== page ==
Supporting timezones at deeper levels of detail is up to the application.
If the normalized value of days lies outside the indicated range, object represents a date (year, month and day) in an idealized calendar, the current Gregorian calendar indefinitely extended in both directions.
January 1 of year 1 is called day number 1, January 2 of year 1 is called day number 2, and so on.
This matches the definition of the “proleptic Gregorian” calendar in Dershowitz and Reingold’s book Calendrical Calculations, where it’s the base calendar for all computations.
module supplies classes for manipulating dates and times in both simple and complex ways.
While date and time arithmetic is supported, the focus of the implementation is on efficient attribute extraction for output formatting and manipulation. There are two kinds of date and time objects: “naive” and “aware”.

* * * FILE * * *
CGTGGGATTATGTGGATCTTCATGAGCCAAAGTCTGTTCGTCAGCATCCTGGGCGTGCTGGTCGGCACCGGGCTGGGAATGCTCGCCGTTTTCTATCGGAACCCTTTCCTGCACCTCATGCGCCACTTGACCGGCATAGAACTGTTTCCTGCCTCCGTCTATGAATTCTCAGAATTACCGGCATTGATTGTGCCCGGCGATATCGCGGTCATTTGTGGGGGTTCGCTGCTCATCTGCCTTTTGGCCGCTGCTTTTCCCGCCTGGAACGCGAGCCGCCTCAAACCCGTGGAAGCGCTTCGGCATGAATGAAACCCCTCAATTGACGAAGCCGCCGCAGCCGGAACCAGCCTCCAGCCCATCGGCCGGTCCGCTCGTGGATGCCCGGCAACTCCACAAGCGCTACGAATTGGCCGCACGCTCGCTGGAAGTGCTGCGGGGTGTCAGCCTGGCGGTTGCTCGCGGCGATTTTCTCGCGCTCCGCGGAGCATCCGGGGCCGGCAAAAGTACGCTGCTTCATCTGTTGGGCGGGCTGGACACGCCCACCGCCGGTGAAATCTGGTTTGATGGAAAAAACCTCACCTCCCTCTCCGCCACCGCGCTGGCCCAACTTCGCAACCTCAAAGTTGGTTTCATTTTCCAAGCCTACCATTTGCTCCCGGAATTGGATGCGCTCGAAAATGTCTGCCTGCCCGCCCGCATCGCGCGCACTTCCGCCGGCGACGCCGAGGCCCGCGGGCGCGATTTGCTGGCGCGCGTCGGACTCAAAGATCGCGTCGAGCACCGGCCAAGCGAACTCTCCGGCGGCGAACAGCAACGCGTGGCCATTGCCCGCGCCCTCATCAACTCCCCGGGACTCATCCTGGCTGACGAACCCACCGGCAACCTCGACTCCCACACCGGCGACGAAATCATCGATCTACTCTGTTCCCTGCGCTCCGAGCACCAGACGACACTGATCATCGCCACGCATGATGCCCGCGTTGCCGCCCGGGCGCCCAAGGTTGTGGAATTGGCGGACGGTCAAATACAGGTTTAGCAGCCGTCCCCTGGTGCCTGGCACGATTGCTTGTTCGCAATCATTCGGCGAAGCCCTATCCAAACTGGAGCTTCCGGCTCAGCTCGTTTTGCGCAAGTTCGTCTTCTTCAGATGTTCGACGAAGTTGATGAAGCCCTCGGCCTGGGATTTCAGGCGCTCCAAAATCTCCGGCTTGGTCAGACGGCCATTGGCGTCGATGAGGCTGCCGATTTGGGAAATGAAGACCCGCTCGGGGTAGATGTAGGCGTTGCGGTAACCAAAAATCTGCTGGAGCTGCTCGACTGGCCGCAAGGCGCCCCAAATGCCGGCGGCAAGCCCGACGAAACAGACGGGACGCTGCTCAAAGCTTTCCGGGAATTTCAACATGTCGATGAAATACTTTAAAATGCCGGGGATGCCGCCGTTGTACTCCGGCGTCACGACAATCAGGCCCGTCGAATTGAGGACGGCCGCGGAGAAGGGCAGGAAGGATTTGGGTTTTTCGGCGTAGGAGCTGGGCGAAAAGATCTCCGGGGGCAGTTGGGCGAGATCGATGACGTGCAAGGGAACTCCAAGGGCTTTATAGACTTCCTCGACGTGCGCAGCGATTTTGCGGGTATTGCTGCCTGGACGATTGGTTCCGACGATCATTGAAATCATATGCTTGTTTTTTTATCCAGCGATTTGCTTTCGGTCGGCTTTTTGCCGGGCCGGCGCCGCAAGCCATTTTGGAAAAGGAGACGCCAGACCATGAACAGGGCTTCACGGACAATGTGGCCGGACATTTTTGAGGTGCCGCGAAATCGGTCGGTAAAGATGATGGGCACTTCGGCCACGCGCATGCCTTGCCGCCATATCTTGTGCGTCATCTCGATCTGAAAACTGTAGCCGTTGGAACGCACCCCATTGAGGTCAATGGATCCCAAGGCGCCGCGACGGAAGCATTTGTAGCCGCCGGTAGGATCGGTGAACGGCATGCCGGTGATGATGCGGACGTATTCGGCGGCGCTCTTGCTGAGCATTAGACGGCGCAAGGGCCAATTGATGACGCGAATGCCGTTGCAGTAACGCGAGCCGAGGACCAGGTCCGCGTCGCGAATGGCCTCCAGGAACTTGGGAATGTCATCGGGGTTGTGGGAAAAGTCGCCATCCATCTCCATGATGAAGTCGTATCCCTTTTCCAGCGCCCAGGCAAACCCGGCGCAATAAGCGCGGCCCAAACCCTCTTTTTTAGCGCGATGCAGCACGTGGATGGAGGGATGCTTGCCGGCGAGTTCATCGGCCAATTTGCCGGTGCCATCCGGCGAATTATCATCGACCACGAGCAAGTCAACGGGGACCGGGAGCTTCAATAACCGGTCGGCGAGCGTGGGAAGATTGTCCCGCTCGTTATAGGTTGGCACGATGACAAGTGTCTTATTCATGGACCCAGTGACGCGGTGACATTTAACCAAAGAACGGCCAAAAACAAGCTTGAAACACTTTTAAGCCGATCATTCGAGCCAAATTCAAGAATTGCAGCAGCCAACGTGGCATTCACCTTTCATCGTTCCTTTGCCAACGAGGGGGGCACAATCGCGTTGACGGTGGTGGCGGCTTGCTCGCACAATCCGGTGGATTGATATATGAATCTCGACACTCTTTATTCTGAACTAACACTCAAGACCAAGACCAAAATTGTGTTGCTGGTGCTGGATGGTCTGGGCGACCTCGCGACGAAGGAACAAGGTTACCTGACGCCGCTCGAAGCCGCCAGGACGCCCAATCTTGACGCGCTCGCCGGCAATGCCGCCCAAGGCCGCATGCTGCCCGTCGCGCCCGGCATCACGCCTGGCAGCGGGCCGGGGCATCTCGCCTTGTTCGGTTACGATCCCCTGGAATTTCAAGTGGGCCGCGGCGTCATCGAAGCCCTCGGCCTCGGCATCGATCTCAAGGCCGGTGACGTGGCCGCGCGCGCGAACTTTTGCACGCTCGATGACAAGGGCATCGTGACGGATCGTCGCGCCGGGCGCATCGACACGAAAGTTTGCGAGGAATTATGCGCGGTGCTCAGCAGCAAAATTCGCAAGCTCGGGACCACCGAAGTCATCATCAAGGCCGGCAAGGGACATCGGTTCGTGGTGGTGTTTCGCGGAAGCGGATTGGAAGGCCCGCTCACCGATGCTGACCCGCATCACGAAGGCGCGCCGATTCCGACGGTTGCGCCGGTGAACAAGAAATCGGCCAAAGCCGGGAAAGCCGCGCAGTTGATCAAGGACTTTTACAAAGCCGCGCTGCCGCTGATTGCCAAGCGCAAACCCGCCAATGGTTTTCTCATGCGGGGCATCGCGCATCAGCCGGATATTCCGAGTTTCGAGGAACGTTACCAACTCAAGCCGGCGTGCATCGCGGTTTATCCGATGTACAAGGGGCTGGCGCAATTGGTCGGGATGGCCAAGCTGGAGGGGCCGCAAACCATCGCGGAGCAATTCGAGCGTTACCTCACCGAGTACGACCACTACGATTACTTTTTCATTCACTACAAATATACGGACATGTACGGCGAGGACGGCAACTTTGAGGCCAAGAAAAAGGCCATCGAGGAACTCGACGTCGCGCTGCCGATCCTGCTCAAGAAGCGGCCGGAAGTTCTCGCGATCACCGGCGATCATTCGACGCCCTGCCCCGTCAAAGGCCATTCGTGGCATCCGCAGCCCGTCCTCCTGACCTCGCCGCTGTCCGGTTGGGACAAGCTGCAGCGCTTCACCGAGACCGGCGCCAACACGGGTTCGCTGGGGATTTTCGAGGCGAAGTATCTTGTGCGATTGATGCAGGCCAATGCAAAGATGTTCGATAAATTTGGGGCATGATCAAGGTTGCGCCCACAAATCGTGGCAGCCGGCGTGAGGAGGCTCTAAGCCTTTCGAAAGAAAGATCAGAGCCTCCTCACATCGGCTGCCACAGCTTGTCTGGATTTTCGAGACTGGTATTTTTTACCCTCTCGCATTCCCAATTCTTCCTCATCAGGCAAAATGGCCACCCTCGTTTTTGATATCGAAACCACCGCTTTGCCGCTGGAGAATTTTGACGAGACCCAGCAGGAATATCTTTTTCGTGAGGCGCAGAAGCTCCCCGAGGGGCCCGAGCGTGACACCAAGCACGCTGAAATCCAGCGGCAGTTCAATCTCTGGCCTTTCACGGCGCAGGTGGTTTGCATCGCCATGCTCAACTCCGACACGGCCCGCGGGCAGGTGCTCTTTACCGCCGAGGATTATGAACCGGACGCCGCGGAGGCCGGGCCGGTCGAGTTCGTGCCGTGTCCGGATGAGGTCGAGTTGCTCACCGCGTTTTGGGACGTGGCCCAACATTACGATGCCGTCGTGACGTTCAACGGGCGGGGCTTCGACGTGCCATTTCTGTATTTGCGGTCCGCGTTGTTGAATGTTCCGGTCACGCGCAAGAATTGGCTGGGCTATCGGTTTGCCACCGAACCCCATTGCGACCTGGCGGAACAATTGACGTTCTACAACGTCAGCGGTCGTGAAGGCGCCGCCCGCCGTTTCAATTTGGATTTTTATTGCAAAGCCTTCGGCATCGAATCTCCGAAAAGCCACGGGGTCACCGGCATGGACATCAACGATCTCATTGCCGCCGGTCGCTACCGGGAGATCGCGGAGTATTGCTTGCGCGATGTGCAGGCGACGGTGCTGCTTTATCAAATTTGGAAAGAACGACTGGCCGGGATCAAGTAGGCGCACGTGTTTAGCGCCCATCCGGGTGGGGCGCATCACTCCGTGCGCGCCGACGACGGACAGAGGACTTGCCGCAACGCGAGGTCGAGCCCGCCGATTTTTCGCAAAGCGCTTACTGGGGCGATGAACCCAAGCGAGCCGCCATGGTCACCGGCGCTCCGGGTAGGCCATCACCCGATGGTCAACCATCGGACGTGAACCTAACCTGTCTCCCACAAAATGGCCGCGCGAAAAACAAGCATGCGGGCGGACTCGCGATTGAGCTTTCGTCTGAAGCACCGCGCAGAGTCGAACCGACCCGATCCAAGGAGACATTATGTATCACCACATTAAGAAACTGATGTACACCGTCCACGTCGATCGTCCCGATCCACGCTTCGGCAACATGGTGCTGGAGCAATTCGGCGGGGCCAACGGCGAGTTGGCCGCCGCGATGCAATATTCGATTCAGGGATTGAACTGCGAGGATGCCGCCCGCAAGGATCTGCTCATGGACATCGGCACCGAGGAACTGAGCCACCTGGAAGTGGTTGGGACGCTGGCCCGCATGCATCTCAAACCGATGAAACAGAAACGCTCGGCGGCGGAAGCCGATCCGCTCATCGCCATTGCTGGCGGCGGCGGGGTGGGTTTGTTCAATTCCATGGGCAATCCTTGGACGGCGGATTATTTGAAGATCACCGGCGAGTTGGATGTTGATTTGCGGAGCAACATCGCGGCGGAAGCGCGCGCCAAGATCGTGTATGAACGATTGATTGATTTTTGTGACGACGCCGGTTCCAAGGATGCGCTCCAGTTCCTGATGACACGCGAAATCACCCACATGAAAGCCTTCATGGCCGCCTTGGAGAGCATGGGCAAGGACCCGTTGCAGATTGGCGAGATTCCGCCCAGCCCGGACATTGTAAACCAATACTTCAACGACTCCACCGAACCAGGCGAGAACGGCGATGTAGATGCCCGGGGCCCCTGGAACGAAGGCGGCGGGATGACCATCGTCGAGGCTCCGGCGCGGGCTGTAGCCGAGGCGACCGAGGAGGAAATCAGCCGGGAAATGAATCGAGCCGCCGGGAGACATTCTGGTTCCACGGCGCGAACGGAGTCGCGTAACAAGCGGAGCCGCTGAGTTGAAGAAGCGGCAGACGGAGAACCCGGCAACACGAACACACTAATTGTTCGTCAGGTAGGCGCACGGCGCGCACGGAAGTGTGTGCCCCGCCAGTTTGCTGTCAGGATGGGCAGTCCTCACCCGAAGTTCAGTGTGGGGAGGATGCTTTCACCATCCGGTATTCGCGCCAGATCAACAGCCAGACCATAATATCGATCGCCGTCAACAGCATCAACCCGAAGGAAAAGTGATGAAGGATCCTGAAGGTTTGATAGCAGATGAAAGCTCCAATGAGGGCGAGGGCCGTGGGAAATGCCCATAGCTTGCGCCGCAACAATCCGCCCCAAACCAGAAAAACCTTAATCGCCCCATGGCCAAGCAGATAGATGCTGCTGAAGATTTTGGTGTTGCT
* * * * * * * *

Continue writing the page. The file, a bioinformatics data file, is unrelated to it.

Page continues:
An aware object has sufficient knowledge of applicable algorithmic and political time adjustments, such as time zone and daylight saving time information, to locate itself relative to other aware objects.
An aware object is used to represent a specific moment in time that is not open to interpretation .
A naive object does not contain enough information to unambiguously locate itself relative to other date/time objects.
Whether a naive object represents Coordinated Universal Time (UTC), local time, or time in some other timezone is purely up to the program, just like it is up to the program whether a particular number represents metres, miles, or mass.